Welcome To Staphopia

About Staphopia

Staphopia is a database focusing on the genomes of the bacterial pathogen Staphylococcus aureus. Life-threatening Methicillin-resistant S. aureus (MRSA) infections strike across our society, both in the community and hospital settings. In recent years whole genome shotgun sequencing of clinical isolates has become common. As of August 2017 there were over 44,000 publicly available S. aureus sequencing projects in EBI's ENA database. Staphopia aims to provide rapid analysis of these whole-genome datasets as well as useful S. aureus specific results, such as genotype, antibiotic resistance and virulence gene profiles.

Users can create an account to access a basic summary of results for each public sample through this site. Another option, is to access our web API with the use of our R package. For those interested in processing their own data, we have made both the Staphopia analysis pipeline and web application publicly available on GitHub (see below). We have also created a Docker image to simplify the installation process both locally and in the cloud. Also much of the Staphopia pipeline can be used a template for other organism-specific databases.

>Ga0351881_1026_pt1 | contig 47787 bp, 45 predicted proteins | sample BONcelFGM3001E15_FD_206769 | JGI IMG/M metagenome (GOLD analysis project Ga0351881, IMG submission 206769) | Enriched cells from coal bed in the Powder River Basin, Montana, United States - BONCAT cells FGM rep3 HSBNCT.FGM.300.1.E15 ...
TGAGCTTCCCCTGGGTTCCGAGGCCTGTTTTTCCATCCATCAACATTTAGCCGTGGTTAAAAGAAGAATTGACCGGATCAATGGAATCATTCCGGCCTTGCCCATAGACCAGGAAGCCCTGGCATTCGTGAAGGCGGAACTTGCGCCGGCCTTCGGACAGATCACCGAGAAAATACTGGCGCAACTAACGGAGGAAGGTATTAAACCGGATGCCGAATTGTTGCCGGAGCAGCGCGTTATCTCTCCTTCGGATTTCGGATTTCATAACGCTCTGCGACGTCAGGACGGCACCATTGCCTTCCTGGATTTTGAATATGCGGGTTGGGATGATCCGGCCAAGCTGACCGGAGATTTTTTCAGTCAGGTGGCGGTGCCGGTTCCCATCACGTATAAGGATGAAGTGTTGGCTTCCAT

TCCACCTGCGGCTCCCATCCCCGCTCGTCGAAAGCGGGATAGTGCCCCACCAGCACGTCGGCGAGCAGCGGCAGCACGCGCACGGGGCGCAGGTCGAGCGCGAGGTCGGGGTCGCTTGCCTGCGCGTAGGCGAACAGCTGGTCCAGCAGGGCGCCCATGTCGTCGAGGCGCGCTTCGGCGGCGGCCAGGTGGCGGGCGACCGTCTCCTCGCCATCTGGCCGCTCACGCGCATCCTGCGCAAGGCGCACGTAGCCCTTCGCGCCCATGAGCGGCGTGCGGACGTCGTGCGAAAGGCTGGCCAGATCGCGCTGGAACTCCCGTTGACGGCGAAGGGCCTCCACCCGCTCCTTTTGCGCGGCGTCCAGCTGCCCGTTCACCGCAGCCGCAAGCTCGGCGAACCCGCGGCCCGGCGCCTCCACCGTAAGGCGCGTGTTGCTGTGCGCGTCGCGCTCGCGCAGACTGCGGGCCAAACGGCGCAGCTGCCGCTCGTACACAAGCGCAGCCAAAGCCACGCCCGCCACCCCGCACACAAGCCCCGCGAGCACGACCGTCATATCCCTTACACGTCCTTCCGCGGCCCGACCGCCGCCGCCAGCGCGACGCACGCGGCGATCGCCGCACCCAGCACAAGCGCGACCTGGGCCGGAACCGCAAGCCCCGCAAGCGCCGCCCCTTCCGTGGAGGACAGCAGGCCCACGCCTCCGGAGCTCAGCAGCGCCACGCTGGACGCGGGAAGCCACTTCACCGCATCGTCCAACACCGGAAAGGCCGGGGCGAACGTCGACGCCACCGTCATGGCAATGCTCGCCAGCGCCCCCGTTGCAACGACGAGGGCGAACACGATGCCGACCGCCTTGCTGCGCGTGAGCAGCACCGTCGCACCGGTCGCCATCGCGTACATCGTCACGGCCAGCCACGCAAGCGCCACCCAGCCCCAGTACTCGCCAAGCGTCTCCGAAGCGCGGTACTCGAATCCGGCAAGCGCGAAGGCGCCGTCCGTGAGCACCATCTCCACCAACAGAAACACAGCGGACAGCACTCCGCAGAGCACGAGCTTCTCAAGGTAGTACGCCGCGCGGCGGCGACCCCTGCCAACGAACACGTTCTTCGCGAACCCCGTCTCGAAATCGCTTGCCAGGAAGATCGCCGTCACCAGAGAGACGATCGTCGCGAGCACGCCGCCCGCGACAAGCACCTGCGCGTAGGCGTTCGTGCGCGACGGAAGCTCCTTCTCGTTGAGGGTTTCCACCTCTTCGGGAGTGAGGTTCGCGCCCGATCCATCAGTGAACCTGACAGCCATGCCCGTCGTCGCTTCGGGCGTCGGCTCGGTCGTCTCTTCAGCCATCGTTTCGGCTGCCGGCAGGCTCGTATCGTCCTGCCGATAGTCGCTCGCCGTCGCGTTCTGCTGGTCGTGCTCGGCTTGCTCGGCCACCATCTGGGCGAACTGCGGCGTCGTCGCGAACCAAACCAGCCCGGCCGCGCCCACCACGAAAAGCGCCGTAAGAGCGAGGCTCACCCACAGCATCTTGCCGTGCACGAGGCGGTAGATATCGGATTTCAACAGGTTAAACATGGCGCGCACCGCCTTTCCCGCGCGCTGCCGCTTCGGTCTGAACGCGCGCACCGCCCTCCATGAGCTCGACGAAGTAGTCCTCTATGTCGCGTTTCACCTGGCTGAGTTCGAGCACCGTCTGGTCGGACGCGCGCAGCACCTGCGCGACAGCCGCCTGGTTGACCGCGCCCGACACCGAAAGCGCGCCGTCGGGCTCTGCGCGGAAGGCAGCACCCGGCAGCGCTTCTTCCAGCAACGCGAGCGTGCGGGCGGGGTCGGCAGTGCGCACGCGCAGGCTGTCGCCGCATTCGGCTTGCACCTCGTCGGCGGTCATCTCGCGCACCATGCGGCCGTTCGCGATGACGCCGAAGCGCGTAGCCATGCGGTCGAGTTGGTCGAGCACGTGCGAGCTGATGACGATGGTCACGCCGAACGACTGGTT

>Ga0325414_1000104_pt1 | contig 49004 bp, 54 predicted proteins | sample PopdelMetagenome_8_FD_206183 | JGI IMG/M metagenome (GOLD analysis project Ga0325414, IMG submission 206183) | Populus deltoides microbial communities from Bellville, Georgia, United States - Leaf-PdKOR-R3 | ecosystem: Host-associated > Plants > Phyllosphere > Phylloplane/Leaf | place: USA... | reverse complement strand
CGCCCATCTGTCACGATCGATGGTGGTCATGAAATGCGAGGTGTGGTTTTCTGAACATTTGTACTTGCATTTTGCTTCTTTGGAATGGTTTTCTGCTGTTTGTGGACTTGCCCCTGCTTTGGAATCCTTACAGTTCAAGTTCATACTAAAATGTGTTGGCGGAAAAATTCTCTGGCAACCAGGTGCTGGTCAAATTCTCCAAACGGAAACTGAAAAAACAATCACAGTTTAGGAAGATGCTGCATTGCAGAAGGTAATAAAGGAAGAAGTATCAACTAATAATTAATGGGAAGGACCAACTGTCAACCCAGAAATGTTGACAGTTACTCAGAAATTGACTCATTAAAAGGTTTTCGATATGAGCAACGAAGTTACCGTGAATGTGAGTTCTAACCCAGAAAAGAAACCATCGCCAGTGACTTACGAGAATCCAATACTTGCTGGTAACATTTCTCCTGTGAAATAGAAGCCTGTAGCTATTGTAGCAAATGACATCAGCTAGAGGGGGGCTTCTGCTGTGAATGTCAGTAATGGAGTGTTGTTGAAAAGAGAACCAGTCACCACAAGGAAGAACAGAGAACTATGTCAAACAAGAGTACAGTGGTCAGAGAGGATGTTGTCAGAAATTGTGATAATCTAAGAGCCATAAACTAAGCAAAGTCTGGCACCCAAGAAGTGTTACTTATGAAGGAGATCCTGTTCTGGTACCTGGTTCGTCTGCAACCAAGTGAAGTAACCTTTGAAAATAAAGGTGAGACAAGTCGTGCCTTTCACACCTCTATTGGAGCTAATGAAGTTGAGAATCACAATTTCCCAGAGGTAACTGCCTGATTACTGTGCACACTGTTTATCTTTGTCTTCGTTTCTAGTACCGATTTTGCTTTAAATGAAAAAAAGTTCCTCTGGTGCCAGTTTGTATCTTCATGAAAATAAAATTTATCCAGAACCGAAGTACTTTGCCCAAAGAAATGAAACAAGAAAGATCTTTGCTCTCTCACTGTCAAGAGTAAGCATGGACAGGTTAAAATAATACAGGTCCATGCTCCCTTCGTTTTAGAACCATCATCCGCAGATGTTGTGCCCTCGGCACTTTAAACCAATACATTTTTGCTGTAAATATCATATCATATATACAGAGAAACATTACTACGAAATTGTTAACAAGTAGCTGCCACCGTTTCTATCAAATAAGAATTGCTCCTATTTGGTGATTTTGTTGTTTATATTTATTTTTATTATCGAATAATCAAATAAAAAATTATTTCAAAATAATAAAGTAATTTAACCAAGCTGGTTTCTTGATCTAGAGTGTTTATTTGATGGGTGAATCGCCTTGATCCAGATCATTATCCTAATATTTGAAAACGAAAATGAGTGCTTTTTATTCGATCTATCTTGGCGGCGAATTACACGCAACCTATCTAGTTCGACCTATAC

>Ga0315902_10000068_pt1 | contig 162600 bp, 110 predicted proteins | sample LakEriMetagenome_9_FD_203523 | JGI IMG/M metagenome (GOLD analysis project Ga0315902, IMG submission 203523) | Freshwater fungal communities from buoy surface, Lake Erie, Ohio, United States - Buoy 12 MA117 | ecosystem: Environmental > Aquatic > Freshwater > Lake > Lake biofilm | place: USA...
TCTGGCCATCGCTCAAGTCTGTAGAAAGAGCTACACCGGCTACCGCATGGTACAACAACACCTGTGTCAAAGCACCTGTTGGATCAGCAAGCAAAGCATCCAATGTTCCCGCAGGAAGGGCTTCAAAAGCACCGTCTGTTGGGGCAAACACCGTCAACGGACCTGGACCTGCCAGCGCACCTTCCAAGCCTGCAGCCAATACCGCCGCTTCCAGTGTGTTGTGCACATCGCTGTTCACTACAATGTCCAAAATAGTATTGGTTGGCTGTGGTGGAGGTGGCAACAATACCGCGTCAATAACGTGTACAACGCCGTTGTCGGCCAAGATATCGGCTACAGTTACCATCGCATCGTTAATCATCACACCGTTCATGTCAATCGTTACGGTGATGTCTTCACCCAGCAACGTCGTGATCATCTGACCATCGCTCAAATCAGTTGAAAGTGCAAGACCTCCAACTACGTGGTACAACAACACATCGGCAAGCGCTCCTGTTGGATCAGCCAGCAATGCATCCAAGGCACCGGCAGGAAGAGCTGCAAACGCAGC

An Overview of Staphopia

Staphopia Resources

GitHub

Staphopia-R
An R package to query Staphopia's API
Staphopia-AP
Staphopia's analysis pipeline (Dockerized)
Staphopia-Web
Staphopia's Django powered web application

Documentation

API Documentation
Learn more about Staphopia's web API.

Acknowledgements

Staphopia was created by Robert Petit and Tim Read at Emory University School of Medicine in Atlanta Georgia, USA. We would like to thank Colleen Kraft, Tauqeer Alam, Santiago Castillo, Nikolay Braykov, Signe White, Michelle Su, Michael Frisch, Jim Hogan, King Jordan and Jim Heitner for help in putting together Staphopia. We acknowledge (and are grateful) for data from these sources: EBI's ENA, MIGS/MINS, S. aureus MLST, ARDB, StaphVar, and SCCmec.

Thanks also to those researchers and institutions who have contributed published and unpublished sequence public information in to the SRA databases. View Top 10 Contributers. If you would like to stay informed about the progress and improvements of Staphopia, we encourage you to contact us.

Funding

Funding for this study from Emory University, Amazon AWS in Education Grant Program, and NIH grants AI091827 and AI121860.